Payroll Giant ADP And Zenefits Get Into Ridiculous Spat That Has Already Resulted In A Lawsuit

from the and-good-publicity-for-zenefits dept

We’ve written a few times about Zenefits, a really interesting company that has been super innovative and creative in rapidly building a unique and useful company. In short, the company took on the market for “HR software” by building a nice web-based tool for managing HR. But that’s not the interesting part: it’s the business model innovation that was really smart. It gives away its software entirely for free. However it then also acts as an insurance broker for companies, for which it takes in fees. This is kind of brilliant on a variety of levels. Currently, businesses have to go through brokers to get required insurance, and those brokers take a big cut for doing basically nothing other than connecting two companies. Zenefits realized that by building great HR software, it could give it away free, and then tack on an insurance brokering business and basically everyone is better off for it. Companies get free (really good) HR software plus an insurance broker that actually adds value, rather than the typical broker.

It’s a true win-win situation, which is what innovation should create.

Of course, there are some losers and it tends to be the traditional companies who have dominated the HR and insurance brokerage spaces in the past. Zenefits ran into some problems last year when Utah sought to ban Zenefits, arguing that it was an illegal “inducement” or “rebate.” Thankfully, that was fixed a few months ago — but Zenefits is onto its next big battle with an incumbent entrenched interest.

Enter ADP — the payroll giant. Even if you’re unfamiliar with the company, there’s a decent chance that your own payroll is handled by ADP. They are, truly, the 800lb. gorilla of the payroll space. And, apparently, the company has an issue with Zenefits. There’s a lot of he said/she said involved in this dispute, but it escalated insanely quickly to the point that ADP has already sued Zenefits — but we’ll get to that. Two days ago, however, Zenefits posted a blog post, letting its customers know that ADP had begun de-activating Zenefits accounts with ADP. Previously, many Zenefits customers who also used ADP basically allowed Zenefits access to the ADP account in order to handle payroll. This is fairly typical and there’s nothing strange about this at all. Outside HR/accounting organizations are frequently given access to company payroll accounts to make it all work. Zenefits had made it easy for companies using its software to use ADP (apparently to the point of even having an ADP salesperson working out of Zenefits’ offices).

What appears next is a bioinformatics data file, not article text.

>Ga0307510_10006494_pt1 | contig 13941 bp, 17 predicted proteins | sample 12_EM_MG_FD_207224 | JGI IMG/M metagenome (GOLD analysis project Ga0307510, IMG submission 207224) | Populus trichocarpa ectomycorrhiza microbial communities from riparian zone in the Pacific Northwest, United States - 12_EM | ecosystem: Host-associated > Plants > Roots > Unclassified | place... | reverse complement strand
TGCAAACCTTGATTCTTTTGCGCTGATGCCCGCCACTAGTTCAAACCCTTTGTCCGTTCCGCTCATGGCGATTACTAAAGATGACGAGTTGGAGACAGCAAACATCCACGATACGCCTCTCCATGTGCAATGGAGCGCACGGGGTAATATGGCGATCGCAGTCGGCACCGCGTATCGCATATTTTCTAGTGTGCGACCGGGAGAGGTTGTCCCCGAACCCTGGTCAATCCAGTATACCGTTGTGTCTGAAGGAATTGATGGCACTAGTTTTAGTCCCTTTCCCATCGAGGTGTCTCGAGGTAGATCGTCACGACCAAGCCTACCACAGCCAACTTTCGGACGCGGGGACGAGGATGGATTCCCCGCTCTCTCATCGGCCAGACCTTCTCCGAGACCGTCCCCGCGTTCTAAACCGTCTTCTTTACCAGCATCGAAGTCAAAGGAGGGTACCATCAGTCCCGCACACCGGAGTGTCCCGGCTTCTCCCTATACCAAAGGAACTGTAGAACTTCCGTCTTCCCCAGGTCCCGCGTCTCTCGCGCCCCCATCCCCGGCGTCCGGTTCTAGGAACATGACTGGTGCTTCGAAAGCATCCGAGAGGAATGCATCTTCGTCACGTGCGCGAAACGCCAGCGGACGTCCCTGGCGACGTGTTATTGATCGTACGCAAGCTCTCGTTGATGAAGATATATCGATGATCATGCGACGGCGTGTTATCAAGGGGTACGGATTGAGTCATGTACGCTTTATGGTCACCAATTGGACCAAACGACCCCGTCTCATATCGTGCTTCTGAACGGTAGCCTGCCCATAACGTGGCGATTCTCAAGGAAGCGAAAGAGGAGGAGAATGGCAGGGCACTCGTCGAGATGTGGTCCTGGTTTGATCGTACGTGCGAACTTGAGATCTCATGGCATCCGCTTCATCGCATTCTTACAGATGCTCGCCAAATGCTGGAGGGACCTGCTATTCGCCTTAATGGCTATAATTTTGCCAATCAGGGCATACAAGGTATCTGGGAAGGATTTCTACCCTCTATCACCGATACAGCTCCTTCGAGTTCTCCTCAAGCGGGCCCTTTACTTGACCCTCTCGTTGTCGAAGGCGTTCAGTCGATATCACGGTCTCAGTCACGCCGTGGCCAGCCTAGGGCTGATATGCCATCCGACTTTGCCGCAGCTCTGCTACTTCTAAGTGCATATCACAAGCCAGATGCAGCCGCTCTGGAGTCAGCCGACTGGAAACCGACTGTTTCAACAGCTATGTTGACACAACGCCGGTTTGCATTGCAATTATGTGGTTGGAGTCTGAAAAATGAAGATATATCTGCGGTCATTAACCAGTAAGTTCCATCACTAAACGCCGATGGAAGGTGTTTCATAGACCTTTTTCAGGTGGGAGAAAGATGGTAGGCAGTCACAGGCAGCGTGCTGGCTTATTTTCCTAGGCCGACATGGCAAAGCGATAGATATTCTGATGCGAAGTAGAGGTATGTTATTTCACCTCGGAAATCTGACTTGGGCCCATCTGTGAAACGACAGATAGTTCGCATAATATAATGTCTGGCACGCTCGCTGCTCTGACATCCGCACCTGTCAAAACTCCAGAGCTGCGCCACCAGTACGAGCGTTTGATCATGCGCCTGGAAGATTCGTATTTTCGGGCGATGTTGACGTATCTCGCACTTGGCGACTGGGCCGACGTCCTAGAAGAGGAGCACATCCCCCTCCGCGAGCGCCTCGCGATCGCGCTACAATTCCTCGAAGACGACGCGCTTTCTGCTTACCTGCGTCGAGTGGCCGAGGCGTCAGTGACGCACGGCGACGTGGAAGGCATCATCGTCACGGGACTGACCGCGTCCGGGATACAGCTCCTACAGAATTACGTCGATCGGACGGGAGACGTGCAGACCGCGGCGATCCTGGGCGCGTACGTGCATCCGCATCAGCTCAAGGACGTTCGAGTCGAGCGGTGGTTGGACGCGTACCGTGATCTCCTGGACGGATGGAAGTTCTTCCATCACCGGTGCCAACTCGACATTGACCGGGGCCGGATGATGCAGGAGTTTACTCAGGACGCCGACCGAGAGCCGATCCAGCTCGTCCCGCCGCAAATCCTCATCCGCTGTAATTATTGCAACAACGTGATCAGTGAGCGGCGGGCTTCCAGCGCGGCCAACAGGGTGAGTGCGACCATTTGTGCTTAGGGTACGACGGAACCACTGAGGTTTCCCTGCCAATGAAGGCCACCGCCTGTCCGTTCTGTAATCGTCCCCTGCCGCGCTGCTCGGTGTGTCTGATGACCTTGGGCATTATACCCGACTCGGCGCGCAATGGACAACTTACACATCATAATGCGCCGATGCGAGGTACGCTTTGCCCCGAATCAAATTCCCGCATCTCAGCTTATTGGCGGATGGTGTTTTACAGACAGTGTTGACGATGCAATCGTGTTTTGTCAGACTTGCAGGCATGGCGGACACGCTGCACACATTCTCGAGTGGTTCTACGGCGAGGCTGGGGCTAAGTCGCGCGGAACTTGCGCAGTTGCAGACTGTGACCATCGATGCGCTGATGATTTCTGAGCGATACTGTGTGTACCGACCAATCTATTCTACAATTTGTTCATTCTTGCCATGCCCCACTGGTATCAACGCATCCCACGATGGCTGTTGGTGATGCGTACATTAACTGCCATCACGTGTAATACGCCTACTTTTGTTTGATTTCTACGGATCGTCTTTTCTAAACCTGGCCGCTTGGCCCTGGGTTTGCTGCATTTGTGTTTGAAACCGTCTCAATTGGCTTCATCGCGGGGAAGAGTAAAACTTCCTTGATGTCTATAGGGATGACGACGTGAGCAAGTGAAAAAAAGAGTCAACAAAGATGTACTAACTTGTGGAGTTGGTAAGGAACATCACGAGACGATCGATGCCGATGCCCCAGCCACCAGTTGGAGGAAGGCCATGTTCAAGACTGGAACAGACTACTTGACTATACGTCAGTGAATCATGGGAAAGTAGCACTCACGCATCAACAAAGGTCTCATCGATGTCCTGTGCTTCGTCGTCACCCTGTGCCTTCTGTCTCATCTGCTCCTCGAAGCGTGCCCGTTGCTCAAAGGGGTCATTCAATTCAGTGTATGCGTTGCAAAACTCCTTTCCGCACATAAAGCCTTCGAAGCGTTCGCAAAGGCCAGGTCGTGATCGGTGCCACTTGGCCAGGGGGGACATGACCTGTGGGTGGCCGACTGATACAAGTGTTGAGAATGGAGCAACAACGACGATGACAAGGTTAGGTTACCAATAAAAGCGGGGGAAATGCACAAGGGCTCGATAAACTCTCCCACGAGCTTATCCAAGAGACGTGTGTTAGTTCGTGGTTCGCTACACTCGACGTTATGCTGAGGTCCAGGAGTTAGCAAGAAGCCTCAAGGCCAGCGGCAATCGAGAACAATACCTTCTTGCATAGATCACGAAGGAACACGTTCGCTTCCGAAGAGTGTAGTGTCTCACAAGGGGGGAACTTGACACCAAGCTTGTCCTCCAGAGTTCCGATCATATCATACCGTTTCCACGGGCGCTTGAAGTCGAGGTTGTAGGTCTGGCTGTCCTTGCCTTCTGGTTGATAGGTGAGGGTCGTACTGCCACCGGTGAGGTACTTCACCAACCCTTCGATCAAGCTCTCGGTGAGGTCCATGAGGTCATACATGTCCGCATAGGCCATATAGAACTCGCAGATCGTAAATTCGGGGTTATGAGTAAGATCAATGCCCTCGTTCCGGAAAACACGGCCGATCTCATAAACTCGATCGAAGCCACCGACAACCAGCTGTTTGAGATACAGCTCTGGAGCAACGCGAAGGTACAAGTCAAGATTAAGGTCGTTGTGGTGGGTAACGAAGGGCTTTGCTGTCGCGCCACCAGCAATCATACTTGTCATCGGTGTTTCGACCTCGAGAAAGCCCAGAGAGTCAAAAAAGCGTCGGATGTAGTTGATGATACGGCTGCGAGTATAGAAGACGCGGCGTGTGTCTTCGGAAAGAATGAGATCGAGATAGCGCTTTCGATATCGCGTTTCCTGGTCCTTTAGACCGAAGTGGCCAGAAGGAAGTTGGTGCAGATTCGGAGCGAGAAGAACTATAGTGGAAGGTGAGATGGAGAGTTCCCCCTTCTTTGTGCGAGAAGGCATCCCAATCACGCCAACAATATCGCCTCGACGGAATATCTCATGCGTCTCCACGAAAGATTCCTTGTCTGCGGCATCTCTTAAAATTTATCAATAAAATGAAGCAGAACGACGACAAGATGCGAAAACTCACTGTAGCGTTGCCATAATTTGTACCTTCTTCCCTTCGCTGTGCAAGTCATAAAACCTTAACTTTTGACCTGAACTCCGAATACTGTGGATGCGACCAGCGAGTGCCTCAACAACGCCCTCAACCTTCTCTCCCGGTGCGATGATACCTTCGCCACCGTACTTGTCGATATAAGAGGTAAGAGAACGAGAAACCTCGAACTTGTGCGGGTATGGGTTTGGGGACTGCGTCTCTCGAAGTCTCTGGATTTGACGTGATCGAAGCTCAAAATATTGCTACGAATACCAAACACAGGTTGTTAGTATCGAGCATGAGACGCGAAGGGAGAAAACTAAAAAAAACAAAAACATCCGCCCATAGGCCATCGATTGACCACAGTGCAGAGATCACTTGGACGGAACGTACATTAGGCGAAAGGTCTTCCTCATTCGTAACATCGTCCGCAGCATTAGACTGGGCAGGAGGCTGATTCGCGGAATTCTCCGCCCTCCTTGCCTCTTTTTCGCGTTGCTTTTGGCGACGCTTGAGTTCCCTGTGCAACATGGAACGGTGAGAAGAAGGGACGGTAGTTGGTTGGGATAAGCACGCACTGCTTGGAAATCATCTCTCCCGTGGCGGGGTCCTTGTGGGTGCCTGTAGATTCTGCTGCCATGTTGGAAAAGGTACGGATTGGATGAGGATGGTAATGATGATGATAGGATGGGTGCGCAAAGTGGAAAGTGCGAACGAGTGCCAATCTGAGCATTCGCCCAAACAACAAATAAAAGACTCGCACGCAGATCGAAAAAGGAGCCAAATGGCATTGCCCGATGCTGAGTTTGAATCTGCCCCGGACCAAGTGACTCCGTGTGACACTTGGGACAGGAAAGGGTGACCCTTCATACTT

According to Zenefits, ADP gave a bunch of conflicting and nonsensical reasons for cutting its customers off:

Initially, ADP claimed they had disabled our access because an unusual traffic spike on June 3-4 placed undue load on their servers. Interestingly, ADP actually started blocking clients from connecting their payroll with Zenefits about a week before this spike supposedly occurred. After we shared our traffic logs, which showed no such spike, ADP shifted its justification to ?security concerns?, without a lot of detail.  We?ve repeatedly asked to confer with their security team, only to be directed to their lawyers instead. Make no mistake about it: if there are indeed true threats, we want to know about them. We want to work with the ADP security team to address them, but we have yet to be given that opportunity.

In the meantime, we have reviewed our system and practices, and we?ve identified no threats to the security of our clients? data. We take the safeguarding of our clients? information very seriously, employing bank-level security protocols and constantly probing our systems for vulnerabilities. Our clients? data is secure, and we believe Zenefits has best-in-class security.

Zenefits further noted that ADP started making claims about Zenefits that are either untrue or highly misleading: